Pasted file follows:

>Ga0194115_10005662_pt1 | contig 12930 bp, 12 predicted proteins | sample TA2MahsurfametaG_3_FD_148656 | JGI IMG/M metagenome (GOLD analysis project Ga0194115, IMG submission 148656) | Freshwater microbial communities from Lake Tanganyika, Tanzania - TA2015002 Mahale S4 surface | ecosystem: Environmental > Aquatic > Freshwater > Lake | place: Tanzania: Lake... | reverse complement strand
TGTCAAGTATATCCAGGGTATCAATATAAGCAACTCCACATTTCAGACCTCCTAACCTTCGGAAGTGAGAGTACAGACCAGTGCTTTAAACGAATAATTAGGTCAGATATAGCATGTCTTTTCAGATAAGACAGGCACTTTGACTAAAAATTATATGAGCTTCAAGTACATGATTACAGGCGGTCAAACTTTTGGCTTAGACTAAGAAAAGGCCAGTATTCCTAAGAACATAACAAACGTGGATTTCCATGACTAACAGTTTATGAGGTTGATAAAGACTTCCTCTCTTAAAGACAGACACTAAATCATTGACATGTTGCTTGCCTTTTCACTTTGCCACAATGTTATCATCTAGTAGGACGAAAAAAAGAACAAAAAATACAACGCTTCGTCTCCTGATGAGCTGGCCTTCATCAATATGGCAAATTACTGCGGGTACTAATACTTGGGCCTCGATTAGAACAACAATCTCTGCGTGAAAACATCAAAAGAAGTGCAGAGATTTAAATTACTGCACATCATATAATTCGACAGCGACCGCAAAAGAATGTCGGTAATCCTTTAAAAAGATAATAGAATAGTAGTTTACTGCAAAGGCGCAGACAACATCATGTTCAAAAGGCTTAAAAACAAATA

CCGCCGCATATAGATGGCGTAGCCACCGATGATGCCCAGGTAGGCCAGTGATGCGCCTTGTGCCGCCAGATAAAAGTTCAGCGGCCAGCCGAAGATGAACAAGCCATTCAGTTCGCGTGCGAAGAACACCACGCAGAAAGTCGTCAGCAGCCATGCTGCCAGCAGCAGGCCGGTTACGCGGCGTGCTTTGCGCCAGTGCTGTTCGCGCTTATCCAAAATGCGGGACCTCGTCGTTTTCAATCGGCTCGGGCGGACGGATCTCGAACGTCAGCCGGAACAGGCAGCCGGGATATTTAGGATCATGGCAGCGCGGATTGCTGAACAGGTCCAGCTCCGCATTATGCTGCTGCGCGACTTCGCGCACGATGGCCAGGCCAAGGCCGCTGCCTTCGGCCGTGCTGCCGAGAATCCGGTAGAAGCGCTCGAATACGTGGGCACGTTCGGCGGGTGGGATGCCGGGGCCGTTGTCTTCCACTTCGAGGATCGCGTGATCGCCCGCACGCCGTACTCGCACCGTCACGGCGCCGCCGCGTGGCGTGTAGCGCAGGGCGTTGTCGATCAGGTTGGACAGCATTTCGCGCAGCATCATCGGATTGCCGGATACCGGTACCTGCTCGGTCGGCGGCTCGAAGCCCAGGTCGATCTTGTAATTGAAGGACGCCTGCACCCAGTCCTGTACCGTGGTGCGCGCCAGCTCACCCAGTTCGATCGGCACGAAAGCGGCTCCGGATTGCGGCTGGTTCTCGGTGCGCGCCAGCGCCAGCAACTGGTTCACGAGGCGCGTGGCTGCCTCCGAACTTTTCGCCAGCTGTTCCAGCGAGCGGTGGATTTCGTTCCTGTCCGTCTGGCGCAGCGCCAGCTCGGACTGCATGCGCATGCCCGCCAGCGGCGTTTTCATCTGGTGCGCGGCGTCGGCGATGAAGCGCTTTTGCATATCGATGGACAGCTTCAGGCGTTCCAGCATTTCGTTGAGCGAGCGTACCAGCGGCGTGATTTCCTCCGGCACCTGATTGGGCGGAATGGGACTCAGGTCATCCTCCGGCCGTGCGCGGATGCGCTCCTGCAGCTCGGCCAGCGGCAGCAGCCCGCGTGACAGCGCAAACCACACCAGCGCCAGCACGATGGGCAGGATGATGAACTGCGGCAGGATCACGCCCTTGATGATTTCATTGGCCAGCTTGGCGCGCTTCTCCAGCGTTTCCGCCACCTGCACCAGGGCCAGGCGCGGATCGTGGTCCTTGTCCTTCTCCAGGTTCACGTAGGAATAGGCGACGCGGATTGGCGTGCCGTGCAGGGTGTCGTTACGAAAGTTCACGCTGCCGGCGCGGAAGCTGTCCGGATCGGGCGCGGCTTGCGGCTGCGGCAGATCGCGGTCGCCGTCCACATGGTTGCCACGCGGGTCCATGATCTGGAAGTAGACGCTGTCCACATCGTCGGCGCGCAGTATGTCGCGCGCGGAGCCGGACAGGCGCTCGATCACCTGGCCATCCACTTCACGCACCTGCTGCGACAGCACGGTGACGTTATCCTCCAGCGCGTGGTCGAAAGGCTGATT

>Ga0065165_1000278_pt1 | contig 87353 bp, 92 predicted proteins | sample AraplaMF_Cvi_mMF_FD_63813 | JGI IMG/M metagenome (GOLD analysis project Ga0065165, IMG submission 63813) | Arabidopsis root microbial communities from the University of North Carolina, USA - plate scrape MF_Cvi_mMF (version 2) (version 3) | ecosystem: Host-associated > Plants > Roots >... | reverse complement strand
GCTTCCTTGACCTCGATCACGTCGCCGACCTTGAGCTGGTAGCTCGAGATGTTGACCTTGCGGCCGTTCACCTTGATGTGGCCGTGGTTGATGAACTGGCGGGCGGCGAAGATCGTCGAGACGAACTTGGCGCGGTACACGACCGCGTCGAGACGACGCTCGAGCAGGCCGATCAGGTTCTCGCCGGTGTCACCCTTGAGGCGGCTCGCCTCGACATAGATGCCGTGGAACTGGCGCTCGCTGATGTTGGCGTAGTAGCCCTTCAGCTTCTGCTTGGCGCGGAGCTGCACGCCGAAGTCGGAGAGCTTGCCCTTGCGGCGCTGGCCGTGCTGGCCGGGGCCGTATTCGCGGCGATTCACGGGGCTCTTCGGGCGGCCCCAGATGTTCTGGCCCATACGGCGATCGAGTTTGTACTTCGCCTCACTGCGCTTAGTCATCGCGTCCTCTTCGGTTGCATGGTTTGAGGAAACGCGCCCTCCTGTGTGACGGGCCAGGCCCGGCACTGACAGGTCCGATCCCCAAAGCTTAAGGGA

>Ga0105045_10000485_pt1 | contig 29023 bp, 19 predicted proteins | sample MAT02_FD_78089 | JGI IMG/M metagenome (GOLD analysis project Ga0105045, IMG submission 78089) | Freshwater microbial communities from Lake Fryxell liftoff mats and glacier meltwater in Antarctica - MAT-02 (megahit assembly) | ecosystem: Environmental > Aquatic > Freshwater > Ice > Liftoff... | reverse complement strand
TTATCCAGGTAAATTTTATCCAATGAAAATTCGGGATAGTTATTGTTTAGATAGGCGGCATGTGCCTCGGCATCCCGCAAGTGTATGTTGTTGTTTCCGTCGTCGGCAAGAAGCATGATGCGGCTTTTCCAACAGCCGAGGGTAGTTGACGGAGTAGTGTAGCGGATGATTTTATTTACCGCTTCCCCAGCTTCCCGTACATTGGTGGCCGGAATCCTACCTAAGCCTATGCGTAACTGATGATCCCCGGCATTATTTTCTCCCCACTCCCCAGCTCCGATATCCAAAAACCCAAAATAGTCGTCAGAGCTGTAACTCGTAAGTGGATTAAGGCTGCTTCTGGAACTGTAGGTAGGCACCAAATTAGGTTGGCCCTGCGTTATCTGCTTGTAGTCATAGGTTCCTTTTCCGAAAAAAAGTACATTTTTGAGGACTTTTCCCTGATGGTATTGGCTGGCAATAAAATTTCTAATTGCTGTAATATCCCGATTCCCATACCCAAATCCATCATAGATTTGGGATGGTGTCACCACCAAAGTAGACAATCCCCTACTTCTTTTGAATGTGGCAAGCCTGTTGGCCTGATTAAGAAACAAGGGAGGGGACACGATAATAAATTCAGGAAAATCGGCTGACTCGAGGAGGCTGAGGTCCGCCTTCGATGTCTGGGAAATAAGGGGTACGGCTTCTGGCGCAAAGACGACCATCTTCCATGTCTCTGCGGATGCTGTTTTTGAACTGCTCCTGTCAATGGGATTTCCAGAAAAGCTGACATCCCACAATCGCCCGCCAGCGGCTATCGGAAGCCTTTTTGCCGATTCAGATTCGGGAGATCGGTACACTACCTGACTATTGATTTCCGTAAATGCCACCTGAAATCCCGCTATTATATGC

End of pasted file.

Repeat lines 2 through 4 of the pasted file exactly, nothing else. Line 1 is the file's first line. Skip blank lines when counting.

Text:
TGTCAAGTATATCCAGGGTATCAATATAAGCAACTCCACATTTCAGACCTCCTAACCTTCGGAAGTGAGAGTACAGACCAGTGCTTTAAACGAATAATTAGGTCAGATATAGCATGTCTTTTCAGATAAGACAGGCACTTTGACTAAAAATTATATGAGCTTCAAGTACATGATTACAGGCGGTCAAACTTTTGGCTTAGACTAAGAAAAGGCCAGTATTCCTAAGAACATAACAAACGTGGATTTCCATGACTAACAGTTTATGAGGTTGATAAAGACTTCCTCTCTTAAAGACAGACACTAAATCATTGACATGTTGCTTGCCTTTTCACTTTGCCACAATGTTATCATCTAGTAGGACGAAAAAAAGAACAAAAAATACAACGCTTCGTCTCCTGATGAGCTGGCCTTCATCAATATGGCAAATTACTGCGGGTACTAATACTTGGGCCTCGATTAGAACAACAATCTCTGCGTGAAAACATCAAAAGAAGTGCAGAGATTTAAATTACTGCACATCATATAATTCGACAGCGACCGCAAAAGAATGTCGGTAATCCTTTAAAAAGATAATAGAATAGTAGTTTACTGCAAAGGCGCAGACAACATCATGTTCAAAAGGCTTAAAAACAAATA

CCGCCGCATATAGATGGCGTAGCCACCGATGATGCCCAGGTAGGCCAGTGATGCGCCTTGTGCCGCCAGATAAAAGTTCAGCGGCCAGCCGAAGATGAACAAGCCATTCAGTTCGCGTGCGAAGAACACCACGCAGAAAGTCGTCAGCAGCCATGCTGCCAGCAGCAGGCCGGTTACGCGGCGTGCTTTGCGCCAGTGCTGTTCGCGCTTATCCAAAATGCGGGACCTCGTCGTTTTCAATCGGCTCGGGCGGACGGATCTCGAACGTCAGCCGGAACAGGCAGCCGGGATATTTAGGATCATGGCAGCGCGGATTGCTGAACAGGTCCAGCTCCGCATTATGCTGCTGCGCGACTTCGCGCACGATGGCCAGGCCAAGGCCGCTGCCTTCGGCCGTGCTGCCGAGAATCCGGTAGAAGCGCTCGAATACGTGGGCACGTTCGGCGGGTGGGATGCCGGGGCCGTTGTCTTCCACTTCGAGGATCGCGTGATCGCCCGCACGCCGTACTCGCACCGTCACGGCGCCGCCGCGTGGCGTGTAGCGCAGGGCGTTGTCGATCAGGTTGGACAGCATTTCGCGCAGCATCATCGGATTGCCGGATACCGGTACCTGCTCGGTCGGCGGCTCGAAGCCCAGGTCGATCTTGTAATTGAAGGACGCCTGCACCCAGTCCTGTACCGTGGTGCGCGCCAGCTCACCCAGTTCGATCGGCACGAAAGCGGCTCCGGATTGCGGCTGGTTCTCGGTGCGCGCCAGCGCCAGCAACTGGTTCACGAGGCGCGTGGCTGCCTCCGAACTTTTCGCCAGCTGTTCCAGCGAGCGGTGGATTTCGTTCCTGTCCGTCTGGCGCAGCGCCAGCTCGGACTGCATGCGCATGCCCGCCAGCGGCGTTTTCATCTGGTGCGCGGCGTCGGCGATGAAGCGCTTTTGCATATCGATGGACAGCTTCAGGCGTTCCAGCATTTCGTTGAGCGAGCGTACCAGCGGCGTGATTTCCTCCGGCACCTGATTGGGCGGAATGGGACTCAGGTCATCCTCCGGCCGTGCGCGGATGCGCTCCTGCAGCTCGGCCAGCGGCAGCAGCCCGCGTGACAGCGCAAACCACACCAGCGCCAGCACGATGGGCAGGATGATGAACTGCGGCAGGATCACGCCCTTGATGATTTCATTGGCCAGCTTGGCGCGCTTCTCCAGCGTTTCCGCCACCTGCACCAGGGCCAGGCGCGGATCGTGGTCCTTGTCCTTCTCCAGGTTCACGTAGGAATAGGCGACGCGGATTGGCGTGCCGTGCAGGGTGTCGTTACGAAAGTTCACGCTGCCGGCGCGGAAGCTGTCCGGATCGGGCGCGGCTTGCGGCTGCGGCAGATCGCGGTCGCCGTCCACATGGTTGCCACGCGGGTCCATGATCTGGAAGTAGACGCTGTCCACATCGTCGGCGCGCAGTATGTCGCGCGCGGAGCCGGACAGGCGCTCGATCACCTGGCCATCCACTTCACGCACCTGCTGCGACAGCACGGTGACGTTATCCTCCAGCGCGTGGTCGAAAGGCTGATT

>Ga0065165_1000278_pt1 | contig 87353 bp, 92 predicted proteins | sample AraplaMF_Cvi_mMF_FD_63813 | JGI IMG/M metagenome (GOLD analysis project Ga0065165, IMG submission 63813) | Arabidopsis root microbial communities from the University of North Carolina, USA - plate scrape MF_Cvi_mMF (version 2) (version 3) | ecosystem: Host-associated > Plants > Roots >... | reverse complement strand